Skip to main content

First-Years Kubota and Ogura 59:28 and 59:59 to Lead Aoyama Gakuin Sweep at Takashimadaira 20 km

by Brett Larner

Less than two weeks after their unexpected course record win at the Izumo Ekiden, Aoyama Gakuin University fired a serious warning shot across the bows of impending Hakone Ekiden rivals Toyo University, Komazawa University, Waseda University and Meiji University. Despite the absence of captain and course record holder Takehiro Deki, Aoyama Gakuin runners swept the top ten at the Takashimadaira 20 km in Tokyo on Oct. 21. First-years Kazuma Kubota and Yusuke Ogura, key elements in their team's Izumo win, led the way with solid 59:28 and 59:59 clockings for 1-2, but the team as a whole was impressive as its tenth finisher was under 1:00:30. Even without 58:51 man Deki. Any questions about Aoyama Gakuin's ability to translate its improvement over the relatively short distances at Izumo to the longer half-marathon stages of Hakone appear to be answered two and a half months out from the main event.

2012 Takashimadaira Road Race 20 km
Takashimadaira, Tokyo, 10/21/12
click here for complete results

1. Kazuma Kubota (Aoyama Gakuin Univ.) - 59:28
2. Yusuke Ogura (Aoyama Gakuin Univ.) - 59:59
3. Takuya Fujikawa (Aoyama Gakuin Univ.) - 1:00:16
4. Ryotaro Otani (Aoyama Gakuin Univ.) - 1:00:17
5. Shunsuke Ishida (Aoyama Gakuin Univ.) - 1:00:20
6. Isshin Nakai (Aoyama Gakuin Univ.) - 1:00:21
7. Daichi Kamino (Aoyama Gakuin Univ.) - 1:00:23
8. Yukiho Aihara (Aoyama Gakuin Univ.) - 1:00:24
9. Masato Endo (Aoyama Gakuin Univ.) - 1:00:26
10. Soshi Takahashi (Aoyama Gakuin Univ.) - 1:00:29

(c) 2012 Brett Larner
all rights reserved

Comments

TokyoRacer said…
Hope they are not peaking too early.

Most-Read This Week

Daniel and Kawauchi Win Saitama International Marathon

After missing a medal by 3 seconds at August's London World Championships, defending champ Flomena Cheyech Daniel (Kenya) made it two in a row as she won a tight battle against Shitaye Habtegebrel (Bahrain) to win the Saitama International Marathon in 2:28:39.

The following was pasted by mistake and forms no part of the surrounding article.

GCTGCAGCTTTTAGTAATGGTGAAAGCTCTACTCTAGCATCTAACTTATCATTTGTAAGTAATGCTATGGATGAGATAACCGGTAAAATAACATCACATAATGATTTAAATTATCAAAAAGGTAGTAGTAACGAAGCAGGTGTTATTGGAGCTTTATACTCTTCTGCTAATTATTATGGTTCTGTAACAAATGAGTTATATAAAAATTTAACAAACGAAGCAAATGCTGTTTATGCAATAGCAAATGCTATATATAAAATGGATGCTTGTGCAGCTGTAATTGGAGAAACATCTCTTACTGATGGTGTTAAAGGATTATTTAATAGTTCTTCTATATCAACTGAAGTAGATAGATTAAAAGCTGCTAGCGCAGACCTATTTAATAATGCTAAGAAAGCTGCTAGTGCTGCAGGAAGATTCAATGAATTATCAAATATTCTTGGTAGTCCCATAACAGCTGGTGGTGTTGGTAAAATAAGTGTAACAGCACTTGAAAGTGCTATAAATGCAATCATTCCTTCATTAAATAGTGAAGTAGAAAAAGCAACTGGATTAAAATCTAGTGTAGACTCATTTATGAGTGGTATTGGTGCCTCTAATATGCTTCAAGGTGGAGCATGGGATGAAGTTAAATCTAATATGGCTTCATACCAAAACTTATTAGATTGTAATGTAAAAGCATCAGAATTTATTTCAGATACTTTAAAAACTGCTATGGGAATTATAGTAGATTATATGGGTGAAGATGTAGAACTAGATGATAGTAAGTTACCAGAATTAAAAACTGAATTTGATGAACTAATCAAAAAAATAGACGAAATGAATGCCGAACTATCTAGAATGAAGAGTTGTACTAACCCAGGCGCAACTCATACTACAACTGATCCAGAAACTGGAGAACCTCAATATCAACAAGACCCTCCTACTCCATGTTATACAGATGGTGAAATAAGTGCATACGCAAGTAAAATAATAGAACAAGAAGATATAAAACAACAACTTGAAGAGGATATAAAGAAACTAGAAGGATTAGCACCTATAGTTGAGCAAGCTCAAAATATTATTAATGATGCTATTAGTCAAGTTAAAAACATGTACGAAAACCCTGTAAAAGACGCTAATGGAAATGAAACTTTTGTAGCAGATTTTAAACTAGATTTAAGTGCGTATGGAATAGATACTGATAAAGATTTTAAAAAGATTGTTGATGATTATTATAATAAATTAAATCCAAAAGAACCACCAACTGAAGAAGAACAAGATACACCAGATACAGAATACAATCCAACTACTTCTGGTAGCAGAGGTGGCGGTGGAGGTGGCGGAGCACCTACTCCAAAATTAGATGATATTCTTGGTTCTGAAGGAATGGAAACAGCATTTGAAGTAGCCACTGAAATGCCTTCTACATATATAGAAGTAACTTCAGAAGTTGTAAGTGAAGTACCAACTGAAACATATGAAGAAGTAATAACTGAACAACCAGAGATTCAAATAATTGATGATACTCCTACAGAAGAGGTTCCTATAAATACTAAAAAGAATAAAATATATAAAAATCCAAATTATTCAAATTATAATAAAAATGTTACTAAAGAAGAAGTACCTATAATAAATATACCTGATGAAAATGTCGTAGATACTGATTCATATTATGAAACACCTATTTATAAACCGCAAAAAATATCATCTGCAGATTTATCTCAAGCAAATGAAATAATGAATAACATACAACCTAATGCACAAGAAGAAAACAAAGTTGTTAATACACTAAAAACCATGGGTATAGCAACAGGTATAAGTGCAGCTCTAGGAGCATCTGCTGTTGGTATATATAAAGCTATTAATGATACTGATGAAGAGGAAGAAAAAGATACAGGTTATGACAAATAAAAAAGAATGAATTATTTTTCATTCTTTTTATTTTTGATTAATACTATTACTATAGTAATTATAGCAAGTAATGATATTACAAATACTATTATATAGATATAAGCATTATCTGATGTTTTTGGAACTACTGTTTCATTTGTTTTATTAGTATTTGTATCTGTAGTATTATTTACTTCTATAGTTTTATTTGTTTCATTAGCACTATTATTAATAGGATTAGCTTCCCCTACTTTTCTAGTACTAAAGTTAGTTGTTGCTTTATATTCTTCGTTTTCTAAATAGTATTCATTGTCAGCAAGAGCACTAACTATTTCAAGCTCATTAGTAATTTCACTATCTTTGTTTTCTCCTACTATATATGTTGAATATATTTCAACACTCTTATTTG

With the onus on Japanese women Reia Iwada (Dome) and Kaori Yoshida (Team RxL) to break 2:29:00 in order to qualify for Japan's new-format 2020 Olympic trials race, the pair of them did most of the heavy lifting for the first two-thirds of the race. Yoshida led the early kilometers before Iwade took over, and through strong head and tailwinds, over rolling hills and around sharp turns Iwade kept things moving just under target pace, shaking the pack down to just her, Daniel, Habtegebrel and relative unknown Bekelech Daba (Ethiopia) by 15 km.

Little changed up front until after the lead group hit the start of the hilliest 10 km on the course after 25 km. For the first time Iwade slipped to the rear of the pack, and on a …

Ekiden Weekend Roundup

Ekiden season is in full swing, and across the country it was another busy weekend. Although there were four major ekidens nationwide, the best action came as runners from high school to the pros tuned up for the string of national championship ekiden races stretching from the end of this month to mid-January. At Kanagawa's Nittai University Time Trials meet, two-time steeplechase junior world champion Jonathan Ndiku (Hitachi Butsuryu) pipped 5000 m junior world championships bronze medalist William Malel (Honda) at the line in the 10000 m A-heat, winning in 27:22.73 to Malel's 27:22.79. Four other Kenyans including Ndiku's junior teammate Richard Kimunyan broke 28 minutes as their coaches eye who to run at the Jan. 1 New Year Ekiden.



Evans Yego of the tiny Sunbelx supermarket team won the more conservative 5000 m A-heat in 13:48.04, a race most notable for high schoolers Luka Musembi (Sendai Ikuei H.S.), Masato Suzuki (Suijo H.S.) and Reito Hanzawa (Gakuho Ishikawa H.S.) …

Breaking Down the Best-Ever Japanese Marathon Times By Country

Japanese marathoners these days have the reputation of rarely racing abroad, and of rarely racing well when they do. Back in the day that wasn't true; Japanese marathoners have won all the World Marathon Majors-to-be except New York, and two of the three Japanese men to have run 2:06 and all three women to have run 2:19 did it outside Japan. Whatever the extent to which things did turn inward along the way, the last few years have seen an uptick in Japanese runners going farther afield and running better there than any others before them.

The lists above and below show the fastest times run by Japanese athletes in different countries to 2:20:00 for men and 2:45:00 for women. Japanese men have run sub-2:20 marathons in 37 countries around the world including Japan, with Japanese women having cleared 2:45 in 33 countries including at home. Breaking it down by IAAF label times, more Japanese men have run label standard times abroad, but women have typically performed at a higher label…